We need to control immigration in a fair and flexible way post-Brexit
23rd June 2016 marked a potential turning point in the future of the UK’s immigration policy. For decades, consecutive governments were unable to control our borders and reduce overall levels of net migration. They had been hampered in doing so because a large part of UK policy had been effectively outsourced to the European Union through rules on free movement of people.
After decades of porous borders, it was no surprise that the desire to control levels of immigration was the main reason many voted to leave the EU.
Following the largest democratic mandate in British electoral history, the UK Government will, when we leave, for the first time in over 40 years, have full domestic control over all of the UK’s immigration policy, procedures and rules. It is vital it uses this control properly and does not fudge the issue in order to pander to the EU.
To reflect the regained opportunity to control British borders to meet British needs, Leave Means Leave is proposing a bespoke British work permit system – tailor-made for Britain in the 21st century. It will be a system that reflects the mood of the British public and reduces net migration to sustainable and manageable levels.
Our immigration policy is defined by a philosophy of being fair, flexible and forward-thinking. This means the UK having a bespoke British work permit system, with the eventual aim of reducing net migration to around the levels last seen in the mid-1990s and coming into effect from 30th March 2019 – ready from day one of any ‘transition period’.
The public understands that highly-skilled migration is beneficial to Britain. Therefore, there should be no cap on the most highly-skilled and entrepreneurial workers who wish to come to this country – the system should not discriminate against those with the skills and talent that we need based on their country of origin.
There should be no further admission of EU workers for lower-skilled employment, subject to specified exemptions as advised by the Migration Advisory Committee, bringing the EU into line with present policy on non-EU migration for work.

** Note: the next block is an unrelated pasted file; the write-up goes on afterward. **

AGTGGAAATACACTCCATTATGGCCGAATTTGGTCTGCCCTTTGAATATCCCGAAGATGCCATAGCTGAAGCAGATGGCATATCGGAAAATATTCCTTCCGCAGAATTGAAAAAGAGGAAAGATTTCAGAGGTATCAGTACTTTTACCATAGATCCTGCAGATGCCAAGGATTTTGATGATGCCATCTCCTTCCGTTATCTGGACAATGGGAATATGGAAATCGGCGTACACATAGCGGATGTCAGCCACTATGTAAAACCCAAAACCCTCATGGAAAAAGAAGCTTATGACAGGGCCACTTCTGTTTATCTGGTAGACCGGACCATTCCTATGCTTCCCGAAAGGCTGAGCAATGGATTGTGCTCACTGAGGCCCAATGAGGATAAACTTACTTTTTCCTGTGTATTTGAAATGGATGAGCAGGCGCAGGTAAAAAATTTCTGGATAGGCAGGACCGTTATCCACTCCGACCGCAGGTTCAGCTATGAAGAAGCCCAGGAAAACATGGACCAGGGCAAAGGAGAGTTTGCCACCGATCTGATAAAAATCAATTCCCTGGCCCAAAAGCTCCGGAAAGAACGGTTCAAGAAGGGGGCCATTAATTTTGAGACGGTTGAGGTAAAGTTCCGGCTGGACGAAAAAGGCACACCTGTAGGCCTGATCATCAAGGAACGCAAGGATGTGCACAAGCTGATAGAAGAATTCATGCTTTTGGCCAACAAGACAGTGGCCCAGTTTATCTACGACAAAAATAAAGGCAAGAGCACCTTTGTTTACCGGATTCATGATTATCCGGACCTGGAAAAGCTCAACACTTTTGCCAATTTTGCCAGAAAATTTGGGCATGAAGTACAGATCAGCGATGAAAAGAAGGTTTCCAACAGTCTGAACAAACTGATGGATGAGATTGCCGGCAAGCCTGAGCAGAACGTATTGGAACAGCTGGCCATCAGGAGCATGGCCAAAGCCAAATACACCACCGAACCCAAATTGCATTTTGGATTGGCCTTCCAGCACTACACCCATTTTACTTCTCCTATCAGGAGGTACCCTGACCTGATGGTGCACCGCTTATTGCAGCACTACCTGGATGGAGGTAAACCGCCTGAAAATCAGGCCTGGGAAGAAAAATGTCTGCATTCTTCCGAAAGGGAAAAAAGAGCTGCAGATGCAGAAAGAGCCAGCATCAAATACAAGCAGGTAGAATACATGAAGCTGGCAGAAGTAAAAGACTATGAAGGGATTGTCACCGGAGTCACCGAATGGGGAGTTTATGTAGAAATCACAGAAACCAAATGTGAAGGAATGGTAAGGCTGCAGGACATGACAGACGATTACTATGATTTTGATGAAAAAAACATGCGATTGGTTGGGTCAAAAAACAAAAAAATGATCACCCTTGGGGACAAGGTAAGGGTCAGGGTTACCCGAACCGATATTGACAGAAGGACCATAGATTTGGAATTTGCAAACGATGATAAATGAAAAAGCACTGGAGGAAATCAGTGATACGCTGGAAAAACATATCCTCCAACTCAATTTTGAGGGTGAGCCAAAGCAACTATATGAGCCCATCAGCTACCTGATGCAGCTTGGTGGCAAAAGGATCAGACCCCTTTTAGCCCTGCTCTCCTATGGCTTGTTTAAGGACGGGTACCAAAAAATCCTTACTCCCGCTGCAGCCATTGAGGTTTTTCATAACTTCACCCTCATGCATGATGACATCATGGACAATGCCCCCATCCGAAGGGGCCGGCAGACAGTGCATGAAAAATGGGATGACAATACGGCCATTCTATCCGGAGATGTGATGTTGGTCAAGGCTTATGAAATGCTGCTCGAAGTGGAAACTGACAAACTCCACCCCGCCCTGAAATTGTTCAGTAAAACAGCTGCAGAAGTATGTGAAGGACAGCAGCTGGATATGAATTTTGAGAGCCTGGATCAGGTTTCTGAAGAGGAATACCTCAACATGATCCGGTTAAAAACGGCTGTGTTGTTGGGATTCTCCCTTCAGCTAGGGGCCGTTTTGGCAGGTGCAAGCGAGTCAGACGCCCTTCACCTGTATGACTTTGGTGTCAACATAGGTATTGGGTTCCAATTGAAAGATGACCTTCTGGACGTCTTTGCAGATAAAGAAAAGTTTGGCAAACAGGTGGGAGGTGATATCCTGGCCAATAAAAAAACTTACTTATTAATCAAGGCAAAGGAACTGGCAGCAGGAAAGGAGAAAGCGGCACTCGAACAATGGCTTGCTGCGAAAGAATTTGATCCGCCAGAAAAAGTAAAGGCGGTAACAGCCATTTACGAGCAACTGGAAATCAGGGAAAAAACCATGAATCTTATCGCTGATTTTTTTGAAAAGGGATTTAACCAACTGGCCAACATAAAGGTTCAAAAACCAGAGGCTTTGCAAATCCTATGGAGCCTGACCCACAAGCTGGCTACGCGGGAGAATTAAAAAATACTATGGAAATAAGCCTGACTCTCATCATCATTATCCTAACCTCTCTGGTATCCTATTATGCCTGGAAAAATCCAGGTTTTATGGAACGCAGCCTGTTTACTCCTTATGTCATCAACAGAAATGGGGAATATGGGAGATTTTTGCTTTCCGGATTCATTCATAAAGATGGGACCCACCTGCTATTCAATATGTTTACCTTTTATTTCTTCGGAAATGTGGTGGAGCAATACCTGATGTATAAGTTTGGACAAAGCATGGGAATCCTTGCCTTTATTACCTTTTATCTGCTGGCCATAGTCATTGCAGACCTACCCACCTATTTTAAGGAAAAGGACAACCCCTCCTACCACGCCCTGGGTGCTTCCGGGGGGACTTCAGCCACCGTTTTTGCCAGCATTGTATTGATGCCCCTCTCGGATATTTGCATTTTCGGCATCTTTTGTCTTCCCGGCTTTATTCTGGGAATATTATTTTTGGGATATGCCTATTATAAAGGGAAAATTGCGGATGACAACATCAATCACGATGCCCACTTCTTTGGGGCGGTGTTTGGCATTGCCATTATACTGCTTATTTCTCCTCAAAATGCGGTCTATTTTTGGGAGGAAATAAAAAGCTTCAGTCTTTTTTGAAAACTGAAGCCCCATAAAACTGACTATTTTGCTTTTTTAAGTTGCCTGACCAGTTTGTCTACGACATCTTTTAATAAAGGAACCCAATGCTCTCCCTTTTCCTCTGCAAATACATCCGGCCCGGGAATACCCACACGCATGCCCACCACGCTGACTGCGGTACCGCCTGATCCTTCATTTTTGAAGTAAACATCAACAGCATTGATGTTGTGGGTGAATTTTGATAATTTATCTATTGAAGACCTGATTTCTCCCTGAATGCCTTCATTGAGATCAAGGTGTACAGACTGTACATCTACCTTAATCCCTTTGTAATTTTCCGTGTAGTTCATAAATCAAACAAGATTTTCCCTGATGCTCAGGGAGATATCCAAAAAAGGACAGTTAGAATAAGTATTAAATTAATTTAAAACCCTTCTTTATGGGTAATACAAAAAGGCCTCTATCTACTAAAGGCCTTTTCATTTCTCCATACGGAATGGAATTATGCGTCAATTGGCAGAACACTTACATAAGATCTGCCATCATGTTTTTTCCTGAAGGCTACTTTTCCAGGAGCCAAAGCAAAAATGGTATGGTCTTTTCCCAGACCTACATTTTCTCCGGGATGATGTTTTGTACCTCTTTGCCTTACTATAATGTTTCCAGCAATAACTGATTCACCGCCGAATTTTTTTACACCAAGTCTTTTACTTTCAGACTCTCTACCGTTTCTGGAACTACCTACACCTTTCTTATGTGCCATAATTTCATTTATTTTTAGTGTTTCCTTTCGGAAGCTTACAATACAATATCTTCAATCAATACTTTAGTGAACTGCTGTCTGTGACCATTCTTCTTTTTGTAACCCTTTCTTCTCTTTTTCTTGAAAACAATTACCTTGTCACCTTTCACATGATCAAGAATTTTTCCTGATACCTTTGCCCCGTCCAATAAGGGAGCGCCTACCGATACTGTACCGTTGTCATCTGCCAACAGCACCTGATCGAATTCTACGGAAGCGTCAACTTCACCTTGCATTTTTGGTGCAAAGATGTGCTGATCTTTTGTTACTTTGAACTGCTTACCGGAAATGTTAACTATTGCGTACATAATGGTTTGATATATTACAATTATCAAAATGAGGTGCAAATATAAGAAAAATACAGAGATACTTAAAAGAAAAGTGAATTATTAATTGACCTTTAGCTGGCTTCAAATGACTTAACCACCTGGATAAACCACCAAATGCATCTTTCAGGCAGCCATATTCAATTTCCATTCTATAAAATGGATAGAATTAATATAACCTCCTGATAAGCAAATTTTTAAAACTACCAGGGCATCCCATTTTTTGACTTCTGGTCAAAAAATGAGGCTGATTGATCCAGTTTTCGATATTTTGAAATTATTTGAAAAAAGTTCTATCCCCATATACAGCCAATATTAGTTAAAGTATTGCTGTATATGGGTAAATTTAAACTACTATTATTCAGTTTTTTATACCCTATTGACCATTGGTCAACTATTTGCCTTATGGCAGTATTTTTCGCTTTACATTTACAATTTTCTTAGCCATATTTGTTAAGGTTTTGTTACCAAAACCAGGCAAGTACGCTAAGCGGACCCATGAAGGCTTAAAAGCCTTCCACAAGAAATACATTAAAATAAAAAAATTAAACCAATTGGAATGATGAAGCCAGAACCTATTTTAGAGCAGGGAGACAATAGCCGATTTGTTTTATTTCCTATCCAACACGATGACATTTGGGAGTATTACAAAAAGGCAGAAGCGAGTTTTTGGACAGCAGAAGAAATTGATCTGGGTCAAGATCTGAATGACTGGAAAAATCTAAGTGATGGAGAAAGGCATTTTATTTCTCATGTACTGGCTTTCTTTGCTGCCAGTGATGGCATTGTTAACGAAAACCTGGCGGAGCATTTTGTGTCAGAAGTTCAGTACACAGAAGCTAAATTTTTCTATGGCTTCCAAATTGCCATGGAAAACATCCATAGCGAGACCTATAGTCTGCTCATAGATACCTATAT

Not only is migration for lower-skilled work less of an economic benefit to Britain than other types of migration, but it can also be problematic for source countries. Many migrants from Eastern Europe arrive in Britain to take jobs for which they are over-qualified, depriving their home countries of the skills and talent needed to develop their own economies and provide good public services such as healthcare.
In future, we should place much greater emphasis on the training and upskilling of those currently in unemployment, including the over 800,000 16-24 year old British citizens who are currently unemployed or inactive (as of December 2016). Technical and vocational education should be expanded across the country to ensure that there are pathways for young people into semi-skilled and trade occupations.
We recognise that there will be a need for seasonal agricultural workers (SAWs) after Brexit to give the agricultural and horticultural sectors time to adapt. We propose a revival of the SAWs scheme to allow migration on short-term 6-month visas to work in the industry. The number will be capped at
25,000 a year, tapered down over time to reflect the decreased need for workers as businesses invest in new and efficient technological systems.
Genuine international students are an asset and should continue to be welcome in the UK. They should continue to be counted in net migration statistics, as are all other migrants who come to the UK for more than a year.
In respect of the NHS, doctors and nurses will continue to be able to come to the UK under the work permit scheme, as both qualify as highly-skilled workers. However, limits on training places in medicine and nursing should be lifted to ensure that we can train an adequate number of doctors and nurses to meet the needs of the population.
Border force technology and systems we use to monitor those entering the UK should be upgraded to ensure that we keep pace with technological developments and create a border fit for the 21st century. Technology such as Automatic Number Plate Recognition will be able to assist in creating frictionless border and customs regimes between the UK and other EU member states, enabling vehicles and their goods to swiftly and easily enter the UK.
Home Office systems should be fully integrated with other departments to ensure that data is available on stocks and flows in a timely fashion. For example, data on entry and exit should be linked up with the visa system as well as data on National Insurance numbers. Only those who are granted permanent residence should be eligible for social benefits, housing benefits and social housing, in keeping with the principle of fairness that we should all have to pay in to the system.
EU nationals who arrive before Brexit should be allowed to apply for permanent residence after five years in the UK. They would then be granted the same rights as those from outside the EU who have settled in Britain. All migrants will continue to be able to apply for citizenship, giving them the same rights as British citizens.
Leave Means Leave has always been clear that the wishes of the largest democratic mandate in British history must not only be respected, but delivered – and this immigration policy will address their concerns on immigration in a way that is fair, flexible and forward-thinking.
November 26th, 2017: BrexitCentral